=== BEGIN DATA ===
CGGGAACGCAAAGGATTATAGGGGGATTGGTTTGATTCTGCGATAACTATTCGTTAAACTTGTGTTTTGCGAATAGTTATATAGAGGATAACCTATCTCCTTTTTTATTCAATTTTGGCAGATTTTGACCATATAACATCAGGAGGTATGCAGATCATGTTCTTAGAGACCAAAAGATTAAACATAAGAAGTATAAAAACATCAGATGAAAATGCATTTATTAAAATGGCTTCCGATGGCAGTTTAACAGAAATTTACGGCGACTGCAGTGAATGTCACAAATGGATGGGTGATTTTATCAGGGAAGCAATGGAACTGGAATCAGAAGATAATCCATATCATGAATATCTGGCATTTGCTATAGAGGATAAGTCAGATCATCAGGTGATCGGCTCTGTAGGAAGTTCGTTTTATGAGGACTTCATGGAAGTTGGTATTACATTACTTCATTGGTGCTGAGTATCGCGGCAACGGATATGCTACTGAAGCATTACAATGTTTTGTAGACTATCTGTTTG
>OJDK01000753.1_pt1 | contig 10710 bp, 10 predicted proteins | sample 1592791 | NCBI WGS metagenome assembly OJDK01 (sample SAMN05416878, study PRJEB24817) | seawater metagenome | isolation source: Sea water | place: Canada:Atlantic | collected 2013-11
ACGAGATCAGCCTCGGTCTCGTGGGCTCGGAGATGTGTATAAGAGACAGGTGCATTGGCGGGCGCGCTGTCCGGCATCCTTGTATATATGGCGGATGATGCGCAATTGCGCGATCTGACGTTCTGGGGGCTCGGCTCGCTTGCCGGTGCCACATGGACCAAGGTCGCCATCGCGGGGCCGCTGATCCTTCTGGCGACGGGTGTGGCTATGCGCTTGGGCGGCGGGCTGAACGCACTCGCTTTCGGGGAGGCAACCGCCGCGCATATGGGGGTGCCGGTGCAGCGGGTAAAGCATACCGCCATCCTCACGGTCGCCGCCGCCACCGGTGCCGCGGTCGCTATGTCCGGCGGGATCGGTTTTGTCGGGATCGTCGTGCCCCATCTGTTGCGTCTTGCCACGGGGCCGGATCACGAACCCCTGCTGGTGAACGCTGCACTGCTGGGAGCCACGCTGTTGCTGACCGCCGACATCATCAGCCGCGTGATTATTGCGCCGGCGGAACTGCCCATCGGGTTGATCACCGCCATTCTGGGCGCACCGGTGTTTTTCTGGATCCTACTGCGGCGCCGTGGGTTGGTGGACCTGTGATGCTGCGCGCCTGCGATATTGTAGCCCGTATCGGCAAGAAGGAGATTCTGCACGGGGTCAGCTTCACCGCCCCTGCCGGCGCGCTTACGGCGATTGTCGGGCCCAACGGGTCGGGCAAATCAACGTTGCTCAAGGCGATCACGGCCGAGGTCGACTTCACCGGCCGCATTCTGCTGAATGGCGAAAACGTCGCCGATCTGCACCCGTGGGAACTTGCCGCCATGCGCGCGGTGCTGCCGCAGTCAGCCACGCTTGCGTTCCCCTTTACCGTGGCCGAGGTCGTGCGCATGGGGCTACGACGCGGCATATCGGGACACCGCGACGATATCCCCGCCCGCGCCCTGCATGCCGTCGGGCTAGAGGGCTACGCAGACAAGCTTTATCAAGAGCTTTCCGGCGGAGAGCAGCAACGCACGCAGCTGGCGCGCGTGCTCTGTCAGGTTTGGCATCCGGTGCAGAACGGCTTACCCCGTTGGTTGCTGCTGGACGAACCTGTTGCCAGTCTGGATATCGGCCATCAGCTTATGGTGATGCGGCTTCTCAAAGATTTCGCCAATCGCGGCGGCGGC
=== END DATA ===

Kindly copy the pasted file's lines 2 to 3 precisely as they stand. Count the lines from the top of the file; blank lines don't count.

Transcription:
>OJDK01000753.1_pt1 | contig 10710 bp, 10 predicted proteins | sample 1592791 | NCBI WGS metagenome assembly OJDK01 (sample SAMN05416878, study PRJEB24817) | seawater metagenome | isolation source: Sea water | place: Canada:Atlantic | collected 2013-11
ACGAGATCAGCCTCGGTCTCGTGGGCTCGGAGATGTGTATAAGAGACAGGTGCATTGGCGGGCGCGCTGTCCGGCATCCTTGTATATATGGCGGATGATGCGCAATTGCGCGATCTGACGTTCTGGGGGCTCGGCTCGCTTGCCGGTGCCACATGGACCAAGGTCGCCATCGCGGGGCCGCTGATCCTTCTGGCGACGGGTGTGGCTATGCGCTTGGGCGGCGGGCTGAACGCACTCGCTTTCGGGGAGGCAACCGCCGCGCATATGGGGGTGCCGGTGCAGCGGGTAAAGCATACCGCCATCCTCACGGTCGCCGCCGCCACCGGTGCCGCGGTCGCTATGTCCGGCGGGATCGGTTTTGTCGGGATCGTCGTGCCCCATCTGTTGCGTCTTGCCACGGGGCCGGATCACGAACCCCTGCTGGTGAACGCTGCACTGCTGGGAGCCACGCTGTTGCTGACCGCCGACATCATCAGCCGCGTGATTATTGCGCCGGCGGAACTGCCCATCGGGTTGATCACCGCCATTCTGGGCGCACCGGTGTTTTTCTGGATCCTACTGCGGCGCCGTGGGTTGGTGGACCTGTGATGCTGCGCGCCTGCGATATTGTAGCCCGTATCGGCAAGAAGGAGATTCTGCACGGGGTCAGCTTCACCGCCCCTGCCGGCGCGCTTACGGCGATTGTCGGGCCCAACGGGTCGGGCAAATCAACGTTGCTCAAGGCGATCACGGCCGAGGTCGACTTCACCGGCCGCATTCTGCTGAATGGCGAAAACGTCGCCGATCTGCACCCGTGGGAACTTGCCGCCATGCGCGCGGTGCTGCCGCAGTCAGCCACGCTTGCGTTCCCCTTTACCGTGGCCGAGGTCGTGCGCATGGGGCTACGACGCGGCATATCGGGACACCGCGACGATATCCCCGCCCGCGCCCTGCATGCCGTCGGGCTAGAGGGCTACGCAGACAAGCTTTATCAAGAGCTTTCCGGCGGAGAGCAGCAACGCACGCAGCTGGCGCGCGTGCTCTGTCAGGTTTGGCATCCGGTGCAGAACGGCTTACCCCGTTGGTTGCTGCTGGACGAACCTGTTGCCAGTCTGGATATCGGCCATCAGCTTATGGTGATGCGGCTTCTCAAAGATTTCGCCAATCGCGGCGGCGGC